Investors may baulk at weak US earnings
Stocktake: Proinsias O'Mahony looks at the markets
US earnings season began yesterday, and numbers are not expected to be strong.
Eight out of 10 sectors have seen estimates decline since April; only four sectors are projected to report increased earnings; and the negative-to-positive earnings pre-announcements ratio is at levels unseen since 2001. Of late, investors haven’t cared. According to FactSet, companies that issued negative guidance in the last quarter actually eked out small gains immediately afterwards.
It may be, of course, that investors were not surprised, and that the news was already priced in. However, that seems unlikely. For one, over the last five years, negative announcements were followed by average falls of 1.2 per cent.
Secondly, companies that issued positive pre-announcements in the last quarter recorded average gains of 3.2 per cent, above the average seen over the last five years.
Investors were likely swept along by the overall market euphoria, and simply shrugged off bad news. With sentiment less buoyant of late, following Ben Bernanke’s tapering comments, investors may prove less forgiving towards weak earnings.
Golden opportunities unlikely
Gold investors enjoyed some respite last week, following the last quarter’s 23 per cent decline – the worst quarterly performance on record.
Despite the drop, there’s little talk of a bottom. Danske Bank, for example, sees a $1,000 gold price within three months. Gold sentiment among newsletter writers recently hit all-time lows, while hedge funds are betting on further declines – the number of short bets against gold is at near-record levels.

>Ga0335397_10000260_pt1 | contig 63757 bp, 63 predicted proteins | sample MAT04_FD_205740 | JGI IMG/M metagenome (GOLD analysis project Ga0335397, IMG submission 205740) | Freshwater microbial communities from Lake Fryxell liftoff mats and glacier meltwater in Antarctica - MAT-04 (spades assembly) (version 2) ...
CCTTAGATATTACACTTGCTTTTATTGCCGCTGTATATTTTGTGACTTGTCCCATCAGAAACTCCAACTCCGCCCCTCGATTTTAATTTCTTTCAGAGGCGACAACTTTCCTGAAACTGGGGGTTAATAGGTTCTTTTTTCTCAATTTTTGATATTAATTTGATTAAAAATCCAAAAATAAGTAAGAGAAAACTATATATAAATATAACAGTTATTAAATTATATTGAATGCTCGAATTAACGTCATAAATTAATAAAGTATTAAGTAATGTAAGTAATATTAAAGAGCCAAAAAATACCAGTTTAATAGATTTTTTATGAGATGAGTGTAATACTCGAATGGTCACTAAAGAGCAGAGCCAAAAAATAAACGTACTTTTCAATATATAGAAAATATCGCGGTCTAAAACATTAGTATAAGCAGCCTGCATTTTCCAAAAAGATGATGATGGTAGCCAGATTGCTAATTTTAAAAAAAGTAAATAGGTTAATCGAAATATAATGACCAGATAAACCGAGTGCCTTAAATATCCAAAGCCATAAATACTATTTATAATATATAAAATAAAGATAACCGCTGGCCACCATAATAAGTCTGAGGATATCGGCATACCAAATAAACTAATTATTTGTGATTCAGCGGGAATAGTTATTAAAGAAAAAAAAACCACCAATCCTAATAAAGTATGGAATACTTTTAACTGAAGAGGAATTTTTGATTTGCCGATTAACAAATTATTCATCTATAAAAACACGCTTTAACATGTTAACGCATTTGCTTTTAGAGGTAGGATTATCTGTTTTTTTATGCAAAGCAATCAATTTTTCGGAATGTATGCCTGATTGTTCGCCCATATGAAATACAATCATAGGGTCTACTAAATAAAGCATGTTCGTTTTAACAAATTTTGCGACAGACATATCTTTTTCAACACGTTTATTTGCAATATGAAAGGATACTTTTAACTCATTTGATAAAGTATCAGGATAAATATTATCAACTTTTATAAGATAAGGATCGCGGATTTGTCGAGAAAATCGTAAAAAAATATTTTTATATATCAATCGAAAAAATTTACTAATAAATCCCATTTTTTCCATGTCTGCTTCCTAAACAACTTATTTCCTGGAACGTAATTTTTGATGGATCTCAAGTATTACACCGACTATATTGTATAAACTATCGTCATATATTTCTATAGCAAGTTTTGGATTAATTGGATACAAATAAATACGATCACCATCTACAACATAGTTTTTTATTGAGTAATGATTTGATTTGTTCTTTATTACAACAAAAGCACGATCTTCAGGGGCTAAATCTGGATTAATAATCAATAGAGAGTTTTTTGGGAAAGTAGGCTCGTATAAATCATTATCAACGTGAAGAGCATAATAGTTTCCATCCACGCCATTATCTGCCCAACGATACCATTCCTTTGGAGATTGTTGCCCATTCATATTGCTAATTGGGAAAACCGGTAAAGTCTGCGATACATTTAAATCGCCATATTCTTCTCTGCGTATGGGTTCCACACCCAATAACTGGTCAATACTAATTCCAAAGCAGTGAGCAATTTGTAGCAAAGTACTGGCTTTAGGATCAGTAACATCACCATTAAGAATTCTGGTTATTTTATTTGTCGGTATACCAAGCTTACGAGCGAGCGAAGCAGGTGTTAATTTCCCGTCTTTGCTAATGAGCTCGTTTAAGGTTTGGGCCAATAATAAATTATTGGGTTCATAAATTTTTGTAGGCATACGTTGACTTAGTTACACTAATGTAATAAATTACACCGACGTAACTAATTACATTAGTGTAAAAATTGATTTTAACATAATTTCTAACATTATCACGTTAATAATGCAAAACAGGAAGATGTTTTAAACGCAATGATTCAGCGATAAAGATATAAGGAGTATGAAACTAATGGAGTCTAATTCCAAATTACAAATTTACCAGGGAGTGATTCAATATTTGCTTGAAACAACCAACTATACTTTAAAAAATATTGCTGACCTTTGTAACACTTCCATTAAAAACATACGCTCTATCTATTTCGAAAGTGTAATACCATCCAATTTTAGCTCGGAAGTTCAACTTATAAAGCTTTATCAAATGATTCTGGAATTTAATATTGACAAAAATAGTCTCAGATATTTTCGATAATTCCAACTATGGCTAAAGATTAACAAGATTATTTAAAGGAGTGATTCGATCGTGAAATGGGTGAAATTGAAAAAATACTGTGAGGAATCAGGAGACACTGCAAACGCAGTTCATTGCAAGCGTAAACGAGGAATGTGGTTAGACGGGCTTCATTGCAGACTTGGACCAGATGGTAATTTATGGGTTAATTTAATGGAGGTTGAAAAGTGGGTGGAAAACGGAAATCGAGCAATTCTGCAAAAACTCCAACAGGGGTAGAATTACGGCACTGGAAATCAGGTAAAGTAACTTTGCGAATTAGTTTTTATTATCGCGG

The fundamental arguments against gold – rising bond yields, low inflation and a valuation that many say remains rich compared to historical averages – are strong. However, with sentiment so ugly and technicals so stretched, a counter-trend bounce would not be surprising, says Barry Ritholtz of Fusion IQ.
However, he warns that any such bounce is unlikely to have a “happy ending”, with further lows ultimately awaiting.
“The bull market is broken, the prior narrative has utterly failed, and is no longer taken seriously, except by yellow metal jihadists and other assorted suckers.”
Still plenty of fight left in bull market
Legendary investor John Templeton famously said bull markets “are born on pessimism, grow on scepticism, mature on optimism and die on euphoria”. According to Merrill Lynch, there’s still no sign of euphoria on Wall Street.
Bullishness among strategists hit a 13-month high in June, Merrill admits, with an average recommended equity allocation of 49.8 per cent – up from the all-time low of 43.9 recorded a year ago. However, that remains way below historical weightings of 60-65 per cent.